“Damn the Diaphragms” by Kylie Johnson

Issue 18 / Summer 2019 / Abortion Ban Protest Special Issue

 

Almost every woman I know remotely or intimately has had at least one, if not multiple, abortions. I’m in the “two” category. Damn those diaphragms.

The first was November 1984, just eight months after I suffered a cardiac arrest. I was living and struggling, as a fifth-year senior, in a 748-square-foot studio apartment on the Stanford campus. An intricate daily schedule of 27 pills was scotch-taped to the wall above my mini-fridge. Things were not good with the boyfriend Rich, a regular senior, who had witnessed me convulse and nearly die in Hawaii in March. He was apprehensive about sex and we had never really been in love. He tried to be a caretaker, but at 21, it was all too much.

While my brain was splintered, my libido was intact. After a campus newspaper gathering that involved some drinking—though I was cautious—a boy named Clay came back to that tiny apartment.

We fumbled around on my floor-bound foam mattress acquired a year prior at the House of Foam in downtown Palo Alto. Clay was nervous and eager like a horse waiting to get out of the gate. I hurriedly squeezed the spermicide jelly into the diaphragm and rubbed it around and on the edges as I had been instructed to do by technicians at the student health center, a few years earlier when I acquired the barrier device. It was the birth control method all my girlfriends and I chose at the time—the pill seemed too “serious.”  As I folded the small rubber frisbee-shaped device and went to insert it, I knew the diaphragm twisted, but the jelly was there, so what the hell.

Oh hell. I’m late. Oh hell. I’m pregnant. Confirmed at the same health center.

Rich and I had had sex maybe four weeks prior, but Clay was the recent one. I told them separately (duh) in person. Rich took the high road and the boyfriend road; he had no question that I had to have an abortion. Clay, though, was distraught—extremely distraught—when I informed him that 1) I was pregnant, and 2) I was having an abortion. I wondered if the foam mattress had been his first time. We worked together at the paper, but I knew little about him. Maybe he was a Mormon from Utah.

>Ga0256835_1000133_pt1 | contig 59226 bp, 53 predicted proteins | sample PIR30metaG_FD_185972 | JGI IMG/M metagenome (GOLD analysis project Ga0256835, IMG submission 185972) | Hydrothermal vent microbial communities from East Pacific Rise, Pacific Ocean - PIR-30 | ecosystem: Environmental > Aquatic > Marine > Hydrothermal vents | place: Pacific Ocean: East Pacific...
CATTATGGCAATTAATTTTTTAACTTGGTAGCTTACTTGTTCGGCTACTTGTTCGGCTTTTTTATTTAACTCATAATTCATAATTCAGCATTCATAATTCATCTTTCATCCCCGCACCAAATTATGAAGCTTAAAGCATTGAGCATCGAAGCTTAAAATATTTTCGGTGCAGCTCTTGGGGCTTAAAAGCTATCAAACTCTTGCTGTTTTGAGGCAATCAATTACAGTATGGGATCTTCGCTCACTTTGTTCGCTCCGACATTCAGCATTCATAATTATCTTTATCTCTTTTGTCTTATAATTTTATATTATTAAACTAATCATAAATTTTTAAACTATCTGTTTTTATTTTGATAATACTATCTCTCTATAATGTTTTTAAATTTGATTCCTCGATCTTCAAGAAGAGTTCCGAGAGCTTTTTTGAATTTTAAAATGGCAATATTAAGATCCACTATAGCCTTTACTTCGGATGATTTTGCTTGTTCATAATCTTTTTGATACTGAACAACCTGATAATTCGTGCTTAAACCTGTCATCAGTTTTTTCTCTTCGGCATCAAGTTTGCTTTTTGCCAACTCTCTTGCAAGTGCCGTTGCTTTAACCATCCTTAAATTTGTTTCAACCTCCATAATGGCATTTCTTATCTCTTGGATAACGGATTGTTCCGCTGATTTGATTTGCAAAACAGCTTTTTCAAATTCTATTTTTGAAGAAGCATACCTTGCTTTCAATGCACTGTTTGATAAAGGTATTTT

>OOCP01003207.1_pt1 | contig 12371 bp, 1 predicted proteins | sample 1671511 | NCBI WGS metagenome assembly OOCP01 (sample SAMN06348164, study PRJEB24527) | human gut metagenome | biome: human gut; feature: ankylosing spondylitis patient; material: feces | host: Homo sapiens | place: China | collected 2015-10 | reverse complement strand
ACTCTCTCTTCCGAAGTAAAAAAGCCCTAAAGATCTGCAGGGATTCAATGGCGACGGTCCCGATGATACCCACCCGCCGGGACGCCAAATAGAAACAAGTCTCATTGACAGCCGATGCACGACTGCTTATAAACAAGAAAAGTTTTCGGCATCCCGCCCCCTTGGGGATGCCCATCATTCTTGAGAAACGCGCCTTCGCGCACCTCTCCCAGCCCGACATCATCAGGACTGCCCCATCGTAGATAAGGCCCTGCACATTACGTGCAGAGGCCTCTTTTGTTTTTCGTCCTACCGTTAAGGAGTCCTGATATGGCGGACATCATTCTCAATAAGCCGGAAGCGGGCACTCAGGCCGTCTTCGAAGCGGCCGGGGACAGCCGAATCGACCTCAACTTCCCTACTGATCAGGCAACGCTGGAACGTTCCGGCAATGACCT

Cardiologists admonished about a baby—your heart can’t take it. There was never a feeling or an inkling of a baby. I was not morning sick. I had no sense of a baby.

My mom flew up to the Bay Area for the procedure and did the best she could. Rich did better than he could, going out for dinner and mud pie dessert with my mom and me at the Coyote Cafe, the night before the procedure. We all assumed or pretended he had been the depositor of the sperm.

Rich never questioned me about whether or not he was responsible for the pregnancy, and though I felt mildly guilty, I needed him to at least play the role of the “father,” as my parents knew we had been dating. Injecting another man into the situation, in my mind, seemed unfair to Rich, and would have just further complicated my life, which was at that point, basically a mess.

 

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The second happened in 1988 when Cole, a 6’2” pudgy and frumpy Wallabee-wearing fellow, and I had been out together a few times. He was an editor at the Los Angeles Times—not a big one, but big enough that I thought it was cool. The sexual attraction was minimal, and I was still half-dating my BMW sales manager apartment neighbor Stephen, who had been my sex partner for more than a year. I’d stayed faithful and sober—up until a tipsy night in Beverly Hills. Cole and I drank and dined at some pedestrian cowboy place with sawdust on the floor.

It must have been the Long Island Iced Teas that made Cole really want to have sex with me, and me willing to go along. I didn’t want him to go back to my apartment where Stephen might see us, so I suggested we pop into the bedroom above my parents’ garage, which was close by. I had lived there a few years prior and recalled that there was a diaphragm in its pink box hidden in the salmon tile bathroom cabinet. Nervously retrieving the diaphragm, I was horrified to discover it had disintegrated. All dried up; any remnants were stuck to the box.

The spermicide jelly was there, so I smushed as much of that inside and outside as I possibly could. I considered calling it off, telling Cole I just got my period or something—but it was too late for that.

And late I became. This time was different from the first. I was dreadfully sick.  All I could eat for lunch at my job at the L.A. Times was chocolate ice cream with saltines crushed in it. My breasts swelled instantly—so much so that men at the paper commented about them to me.

I had had no relationship with Cole—really knew nothing about him—but knew the evil thing in me was his. When I called to tell him, he freaked out. I assured him it was all taken care of. I was having an abortion. He freaked further. I hung up.

Stephen was informed in my apartment, where he basically had been living for the previous nine months. I considered telling him that the baby was the product of another man, but he was sweet and loving, and agreed the abortion was right. He offered to pay for half of the $1,250 required, which was a relief, as I barely had the $625 I needed to contribute. Stephen picked me up from the hospital where the procedure had taken place and gently tended to me for a few days afterwards—just like a real man would.

 

Kylie Johnson wrote this piece exclusively for this issue and uses a pseudonym to protect herself and her former suitors.

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